Accessibility statement

Advanced Astrophysics Laboratory - PHY00028H

« Back to module search

  • Department: Physics
  • Module co-ordinator: Dr. Emily Brunsden
  • Credit value: 20 credits
  • Credit level: H
  • Academic year of delivery: 2017-18

Module will run

Occurrence Teaching cycle
A Autumn Term 2017-18 to Summer Term 2017-18

Module aims

Frontiers of Physics Research

Frontiers of physics research will enable you to explore through a series of lectures areas of current research in the Department. Each lecture will introduce a specific topic which will serve as the stimulus for further study. Following the lectures, which will also include sessions on scientific writing and how to read journal articles, you will research one topic as a concise review article and two in the form of abstracts. In addition, you will attend the Departmental Postgraduate Poster evening and write up one of the displayed posters.

Advanced Astrophysics Laboratory

There are two main aims for the third year astrophysics laboratory

a. To provide practical examples of some of the more advanced physics and astrophysics you will be covering in the third and fourth year lecture courses and

b. To provide a step between the rather directed, short term experiments of the first and second year laboratories and the complexities of your astrophysics project work next year.

As a result the experiments are both longer and more open-ended, and will be directed by your growing expertise and effort. The scripts of the experiments will require you to find and read appropriate additional material and reference these sources in your lab notebook and your Laboratory Dissertation. You will also learn to keep a contemporary and formatted laboratory notebook which will be a true record of your laboratory work and progress. You will also learn how to manage multi-staged, complex, and open-ended experimental work.

Module learning outcomes

At the end of this module successful students will be able to:

become proficient with an area of departmental research and current astrophysical research to a level consistent with 3rd year MPhys knowledge by means of literature, database and web searches

become confident in reading scientific journal articles and extracting useful information

write succinct and accurate scientific English for both one-page and more extended summaries and Laboratory Dissertation of experimental work

able to learn from, analyse and constructively criticise a PhD-level poster presentation.

To properly measure and collect data using techniques important to astronomy and astrophysics within the laboratory

To describe the physics behind experimental observables found in the laboratory work.

Keep a good and professional experimental record of work in the laboratory notebook

Module content


Frontiers of Physics Research:-

The topics are likely to vary from year to year; recent lectures have included:

  • Plasma Physics of ITER
  • Coherent extreme UV radiation
  • Shape transitions in atomic nuclei
  • Gamma-ray bursters
  • Beauty is only nanometres deep
  • Stroboscopic investigation of spin motion
  • Ab-initio quantum mechanics for many-electron systems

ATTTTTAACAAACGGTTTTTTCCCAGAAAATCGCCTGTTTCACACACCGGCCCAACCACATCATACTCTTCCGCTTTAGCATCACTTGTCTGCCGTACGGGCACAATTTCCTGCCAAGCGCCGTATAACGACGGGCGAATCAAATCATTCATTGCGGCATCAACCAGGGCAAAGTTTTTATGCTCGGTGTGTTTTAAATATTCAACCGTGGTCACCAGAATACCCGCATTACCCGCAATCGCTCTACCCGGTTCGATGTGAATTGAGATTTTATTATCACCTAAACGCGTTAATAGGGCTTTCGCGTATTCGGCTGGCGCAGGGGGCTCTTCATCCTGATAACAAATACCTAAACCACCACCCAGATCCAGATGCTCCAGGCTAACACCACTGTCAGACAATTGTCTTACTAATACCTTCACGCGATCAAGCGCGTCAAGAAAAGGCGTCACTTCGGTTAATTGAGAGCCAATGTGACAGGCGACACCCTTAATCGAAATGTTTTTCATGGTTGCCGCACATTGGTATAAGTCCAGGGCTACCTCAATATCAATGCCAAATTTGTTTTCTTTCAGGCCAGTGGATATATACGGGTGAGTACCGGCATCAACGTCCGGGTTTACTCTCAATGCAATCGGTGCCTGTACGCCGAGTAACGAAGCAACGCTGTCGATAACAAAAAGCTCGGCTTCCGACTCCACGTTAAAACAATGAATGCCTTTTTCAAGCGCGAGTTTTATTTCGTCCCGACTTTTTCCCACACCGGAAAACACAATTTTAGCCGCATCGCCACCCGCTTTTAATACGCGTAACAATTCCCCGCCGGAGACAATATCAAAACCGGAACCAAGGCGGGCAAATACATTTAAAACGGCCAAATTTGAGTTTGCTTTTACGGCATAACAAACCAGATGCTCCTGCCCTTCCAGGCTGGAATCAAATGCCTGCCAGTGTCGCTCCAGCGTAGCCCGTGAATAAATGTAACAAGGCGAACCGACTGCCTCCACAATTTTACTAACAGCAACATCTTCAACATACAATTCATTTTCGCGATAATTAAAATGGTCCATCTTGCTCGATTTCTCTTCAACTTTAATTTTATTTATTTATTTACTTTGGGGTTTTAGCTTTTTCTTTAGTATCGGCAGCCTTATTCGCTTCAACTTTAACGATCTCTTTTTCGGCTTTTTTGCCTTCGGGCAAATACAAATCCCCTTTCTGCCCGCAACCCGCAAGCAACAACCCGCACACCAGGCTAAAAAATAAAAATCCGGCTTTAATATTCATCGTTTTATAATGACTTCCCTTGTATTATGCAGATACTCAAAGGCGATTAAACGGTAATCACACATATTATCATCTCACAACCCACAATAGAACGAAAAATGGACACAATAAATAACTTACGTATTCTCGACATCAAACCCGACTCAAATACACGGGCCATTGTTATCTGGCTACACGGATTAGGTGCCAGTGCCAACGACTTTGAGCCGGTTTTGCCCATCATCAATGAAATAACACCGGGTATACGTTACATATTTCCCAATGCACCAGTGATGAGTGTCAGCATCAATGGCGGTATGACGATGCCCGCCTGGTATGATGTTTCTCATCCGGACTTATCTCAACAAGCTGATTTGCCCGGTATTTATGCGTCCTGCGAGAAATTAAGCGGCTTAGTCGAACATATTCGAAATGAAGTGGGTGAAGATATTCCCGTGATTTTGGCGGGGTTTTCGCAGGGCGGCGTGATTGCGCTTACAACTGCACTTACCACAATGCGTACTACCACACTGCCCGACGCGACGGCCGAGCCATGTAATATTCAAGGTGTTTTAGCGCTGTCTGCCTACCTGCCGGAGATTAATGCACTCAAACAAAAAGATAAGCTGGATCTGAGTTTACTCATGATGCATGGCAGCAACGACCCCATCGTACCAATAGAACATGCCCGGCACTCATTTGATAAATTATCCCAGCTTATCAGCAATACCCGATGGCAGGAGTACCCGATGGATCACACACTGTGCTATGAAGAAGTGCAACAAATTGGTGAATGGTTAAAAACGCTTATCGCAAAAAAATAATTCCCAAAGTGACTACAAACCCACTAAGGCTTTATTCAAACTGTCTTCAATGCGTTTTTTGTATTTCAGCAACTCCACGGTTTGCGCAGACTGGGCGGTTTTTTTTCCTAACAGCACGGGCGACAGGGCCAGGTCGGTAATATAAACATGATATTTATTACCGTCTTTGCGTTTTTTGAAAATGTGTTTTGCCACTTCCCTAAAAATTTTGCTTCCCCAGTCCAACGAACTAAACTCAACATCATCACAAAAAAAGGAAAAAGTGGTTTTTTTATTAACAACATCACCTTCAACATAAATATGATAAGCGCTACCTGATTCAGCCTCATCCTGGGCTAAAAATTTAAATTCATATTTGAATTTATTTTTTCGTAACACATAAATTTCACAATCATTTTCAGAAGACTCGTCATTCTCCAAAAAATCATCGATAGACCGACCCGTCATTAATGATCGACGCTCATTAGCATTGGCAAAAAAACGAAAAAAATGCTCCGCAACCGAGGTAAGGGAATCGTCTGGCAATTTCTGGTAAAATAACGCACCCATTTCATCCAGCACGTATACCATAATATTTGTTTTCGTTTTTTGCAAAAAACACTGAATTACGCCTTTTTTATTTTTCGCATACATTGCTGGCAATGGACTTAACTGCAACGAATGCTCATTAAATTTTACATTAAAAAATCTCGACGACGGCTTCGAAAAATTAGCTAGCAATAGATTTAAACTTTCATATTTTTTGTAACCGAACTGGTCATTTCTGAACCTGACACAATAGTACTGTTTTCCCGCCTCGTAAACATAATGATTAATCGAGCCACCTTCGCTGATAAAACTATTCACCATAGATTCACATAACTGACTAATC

• Computer simulation of magnetic nano-structures

Advanced Astrophysics Laboratory:-

The students have the choice of performing three experiments from an extensive list of experiment. The experiments can to vary from year to year; and the recent Astrophysics-specific experiments have recently included:

  • Galactic hydrogen line profiling
  • 12 GHz interferometer
  • Solar Telescope
  • Spectro-heliography of the sun

As well as related experiments in Atomic Physics, Optics, and Signal Processing in the Advanced Experimental Physics Laboratory.


Task Length % of module mark
Assignment (FoR)
N/A 25
Lab work (2 experiments)
N/A 30
Open-ended experimentation, lab books and Laboratory Dissertation
N/A 45

Special assessment rules


Additional assessment information

Please note that the split within each of the three experiments (100 marks corresponding to 15% weighting) is:

Introduction and Experimental Plan - 30 marks
Quality of Laboratory Notebook - 20 marks
Executive Summary Report - 30 marks
Interview - 20 marks
Total - 100 marks


Task Length % of module mark
Lab work (2 experiments)
N/A 30
Open-ended experimentation, lab books and Laboratory Dissertation
N/A 45

Module feedback

Frontiers of Research -

Written feedback on the assignment will provided within four weeks of the deadline.

Experimental Lab -

The executive summary report will be marked by the academic staff and sometime in the next two weeks each student will have an individual brief (10 to 15 minute) discussion with the academic about their report. This will provide feedback on your work and will also form part of the assessment by determining your level of understanding and capability associated with the work.
Feedback on each experiment will be provided during the interview to discuss your results. Additionally written feedback wil be provided using the form in the lab handbook.

Written feedback on the dissertation will be provided within four weeks of the deadline.

Indicative reading

See Lab handbook and VLE resources

The information on this page is indicative of the module that is currently on offer. The University is constantly exploring ways to enhance and improve its degree programmes and therefore reserves the right to make variations to the content and method of delivery of modules, and to discontinue modules, if such action is reasonably considered to be necessary by the University. Where appropriate, the University will notify and consult with affected students in advance about any changes that are required in line with the University's policy on the Approval of Modifications to Existing Taught Programmes of Study.